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Tax traps: What the ATO is checking this year

These are the claims you need to be extra-careful about in 2021.

Angus Kidman

by Angus Kidman

It's tax time! When you're preparing your tax return, you'll want to claim all eligible deductions. Aussies are big claimers. In 2019/2020, we claimed $19.4 billion in work-related deductions.

But you also need to remember the Australian Taxation Office (ATO) has a target list of issues to check. That changes every year. Make an ineligible claim in one of those areas and you'll potentially incur a fine (or worse).

Here are 3 key areas the ATO has in its sights for the 2020/2021 financial year.

1. Don't just copy and paste from last year

The 2020/2021 financial year is the first full tax year since the coronavirus pandemic. That means claims are likely to be very different from earlier years. In particular, claims for car and travel expenses will be lower for many people, since working from home was so common.

You can't simply copy and paste previous year's claims without evidence

Our data analytics will be on the lookout for unusually high claims this tax time. Particularly where someone's deductions are much higher than others with a similar job and income.

We will also look closely at anyone with significant working from home expenses, that maintains or increases their claims for things like car, travel or clothing expenses.”

Tim Loh, ATO assistant commissioner

2. Claim for working from home the right way

For 2020/2021, there's an easy method you can use to calculate working-from-home deductions. You can claim a flat rate of 80 cents per hour for every hour you worked from home. That figure covers everything: power, Internet access, equipment and the value of your floor space.

Finder calculates that if you had worked full-time for the whole of the year, that would add up to a claim of around $1,600. Remember that's an absolute maximum. If you worked from home between June and December but returned to work in January 2021, your maximum claim using this method would be around $800.

Also key? You can't double-dip with this method. You can't claim 80 cents an hour and also claim part of your monthly broadband bill, or your new home office chair.

Another key tip? Don't try claiming occasional travel to work.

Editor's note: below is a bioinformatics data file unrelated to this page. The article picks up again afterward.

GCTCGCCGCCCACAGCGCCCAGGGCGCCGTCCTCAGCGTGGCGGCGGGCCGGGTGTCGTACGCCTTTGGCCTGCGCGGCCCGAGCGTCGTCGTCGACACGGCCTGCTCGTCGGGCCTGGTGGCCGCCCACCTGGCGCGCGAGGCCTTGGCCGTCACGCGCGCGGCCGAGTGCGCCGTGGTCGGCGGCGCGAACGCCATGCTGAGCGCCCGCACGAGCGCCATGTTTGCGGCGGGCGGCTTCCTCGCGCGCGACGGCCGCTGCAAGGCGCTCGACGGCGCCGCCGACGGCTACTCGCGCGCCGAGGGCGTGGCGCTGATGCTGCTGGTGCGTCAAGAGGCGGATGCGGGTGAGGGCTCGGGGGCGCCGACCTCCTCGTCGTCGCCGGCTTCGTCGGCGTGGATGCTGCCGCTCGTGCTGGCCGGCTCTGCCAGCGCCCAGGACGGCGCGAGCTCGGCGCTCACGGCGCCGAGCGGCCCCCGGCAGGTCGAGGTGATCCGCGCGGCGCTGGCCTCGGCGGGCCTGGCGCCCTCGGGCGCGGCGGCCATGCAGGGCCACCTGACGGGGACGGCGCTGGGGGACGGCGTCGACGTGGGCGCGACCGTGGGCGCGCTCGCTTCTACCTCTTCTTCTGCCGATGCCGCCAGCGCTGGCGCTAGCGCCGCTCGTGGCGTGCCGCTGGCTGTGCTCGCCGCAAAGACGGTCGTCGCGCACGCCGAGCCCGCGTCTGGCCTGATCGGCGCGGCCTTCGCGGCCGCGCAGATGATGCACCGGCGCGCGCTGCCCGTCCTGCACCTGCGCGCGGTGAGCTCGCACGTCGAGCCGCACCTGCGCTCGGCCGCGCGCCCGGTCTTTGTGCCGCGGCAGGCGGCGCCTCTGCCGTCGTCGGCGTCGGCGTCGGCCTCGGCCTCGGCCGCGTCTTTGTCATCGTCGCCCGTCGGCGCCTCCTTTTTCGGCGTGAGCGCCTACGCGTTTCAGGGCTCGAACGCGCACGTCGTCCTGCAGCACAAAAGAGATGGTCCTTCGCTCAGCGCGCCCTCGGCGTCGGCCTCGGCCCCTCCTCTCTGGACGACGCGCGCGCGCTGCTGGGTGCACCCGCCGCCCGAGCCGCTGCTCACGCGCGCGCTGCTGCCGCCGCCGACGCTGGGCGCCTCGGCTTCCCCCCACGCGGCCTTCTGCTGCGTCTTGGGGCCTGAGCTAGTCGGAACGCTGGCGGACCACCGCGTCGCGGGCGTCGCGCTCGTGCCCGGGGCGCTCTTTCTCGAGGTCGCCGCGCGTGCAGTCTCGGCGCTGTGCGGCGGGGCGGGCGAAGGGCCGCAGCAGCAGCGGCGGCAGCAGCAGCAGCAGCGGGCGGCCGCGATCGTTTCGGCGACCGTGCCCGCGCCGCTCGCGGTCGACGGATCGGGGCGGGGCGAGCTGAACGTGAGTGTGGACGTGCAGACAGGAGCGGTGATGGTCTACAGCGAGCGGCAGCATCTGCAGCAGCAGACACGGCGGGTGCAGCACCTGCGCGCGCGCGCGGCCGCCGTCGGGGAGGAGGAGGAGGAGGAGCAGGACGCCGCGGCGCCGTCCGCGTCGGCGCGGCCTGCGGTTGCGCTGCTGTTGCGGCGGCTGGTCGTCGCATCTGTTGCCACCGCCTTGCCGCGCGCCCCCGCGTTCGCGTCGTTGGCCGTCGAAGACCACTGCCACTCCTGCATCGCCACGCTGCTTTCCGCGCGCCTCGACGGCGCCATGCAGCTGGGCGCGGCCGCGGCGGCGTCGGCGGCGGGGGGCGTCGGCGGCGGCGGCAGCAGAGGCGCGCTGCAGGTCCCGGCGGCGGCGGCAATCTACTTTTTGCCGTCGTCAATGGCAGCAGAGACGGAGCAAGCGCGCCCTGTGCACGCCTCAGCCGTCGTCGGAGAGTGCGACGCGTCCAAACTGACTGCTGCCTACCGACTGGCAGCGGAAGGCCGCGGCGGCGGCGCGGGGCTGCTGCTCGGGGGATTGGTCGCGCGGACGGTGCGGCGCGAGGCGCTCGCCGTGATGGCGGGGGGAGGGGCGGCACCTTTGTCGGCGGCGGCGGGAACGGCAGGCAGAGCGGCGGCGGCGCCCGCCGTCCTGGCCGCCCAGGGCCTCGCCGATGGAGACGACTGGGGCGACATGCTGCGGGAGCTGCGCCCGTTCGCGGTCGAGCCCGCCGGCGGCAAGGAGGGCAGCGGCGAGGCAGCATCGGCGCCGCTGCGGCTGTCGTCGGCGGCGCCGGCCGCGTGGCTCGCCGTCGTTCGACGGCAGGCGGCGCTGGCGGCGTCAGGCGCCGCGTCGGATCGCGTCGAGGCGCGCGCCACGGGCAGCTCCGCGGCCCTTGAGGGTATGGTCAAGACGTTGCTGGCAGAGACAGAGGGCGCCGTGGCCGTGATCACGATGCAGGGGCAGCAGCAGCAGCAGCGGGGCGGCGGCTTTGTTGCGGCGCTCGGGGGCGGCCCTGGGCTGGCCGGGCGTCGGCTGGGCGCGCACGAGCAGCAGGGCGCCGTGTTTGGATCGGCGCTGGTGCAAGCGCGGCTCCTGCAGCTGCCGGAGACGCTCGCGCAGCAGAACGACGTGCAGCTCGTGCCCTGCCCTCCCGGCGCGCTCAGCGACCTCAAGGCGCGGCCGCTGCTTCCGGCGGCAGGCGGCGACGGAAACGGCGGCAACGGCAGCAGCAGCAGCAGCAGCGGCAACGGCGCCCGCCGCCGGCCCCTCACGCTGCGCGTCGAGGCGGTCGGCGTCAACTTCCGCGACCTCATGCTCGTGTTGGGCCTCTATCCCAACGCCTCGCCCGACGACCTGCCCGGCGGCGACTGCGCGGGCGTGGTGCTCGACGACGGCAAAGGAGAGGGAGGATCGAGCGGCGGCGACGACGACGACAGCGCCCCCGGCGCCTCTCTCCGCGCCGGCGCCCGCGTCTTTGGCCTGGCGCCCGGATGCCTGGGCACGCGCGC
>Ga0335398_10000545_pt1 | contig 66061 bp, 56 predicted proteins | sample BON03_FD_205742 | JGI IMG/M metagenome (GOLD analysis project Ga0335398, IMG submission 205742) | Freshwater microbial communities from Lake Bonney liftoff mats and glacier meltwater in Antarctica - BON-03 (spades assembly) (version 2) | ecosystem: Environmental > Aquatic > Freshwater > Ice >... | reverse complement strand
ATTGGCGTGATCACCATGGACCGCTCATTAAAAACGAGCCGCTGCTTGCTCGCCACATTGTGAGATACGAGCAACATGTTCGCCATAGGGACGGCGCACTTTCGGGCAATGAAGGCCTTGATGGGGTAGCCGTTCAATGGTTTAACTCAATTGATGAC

If an employee is working from home due to COVID-19, but needs to travel to their regular office sometimes, they cannot claim the cost of travel from home to work as these are still private expenses.”


The full Finder guide on working from home tax deductions explains all this in more detail.

3. Be honest with cryptocurrency

There's a lot of Bitcoin out there waiting to be taxed. Around 17% of Australians already have cryptocurrency investments, and another 13% intend to buy into cryptocurrency, Finder research shows. According to the ATO, at least 600,000 Australians have cryptocurrency investments.

As with any investment, any capital gains you've made when selling cryptocurrency are subject to income tax.

We are alarmed that some taxpayers think that the anonymity of cryptocurrencies provides a licence to ignore their tax obligations.

We know cryptocurrencies can be complicated. That's why our focus is on helping people get it right.

The best tip to nail your cryptocurrency gains and losses is to keep accurate records including dates of transactions, the value in Australian dollars at the time of the transactions, what the transactions were for, and who the other party was, even if it's just their wallet address.”

Tim Loh, ATO assistant commissioner

In the Finder app, you can see those details for cryptocurrency you've bought and sold in the app by looking at your cash account in the Cryptocurrency tab.

DISCLAIMER: This article is general advice. It does not consider your own personal circumstances and may not be applicable to you. You should obtain professional advice and consider your own situation before acting on anything contained in our article.
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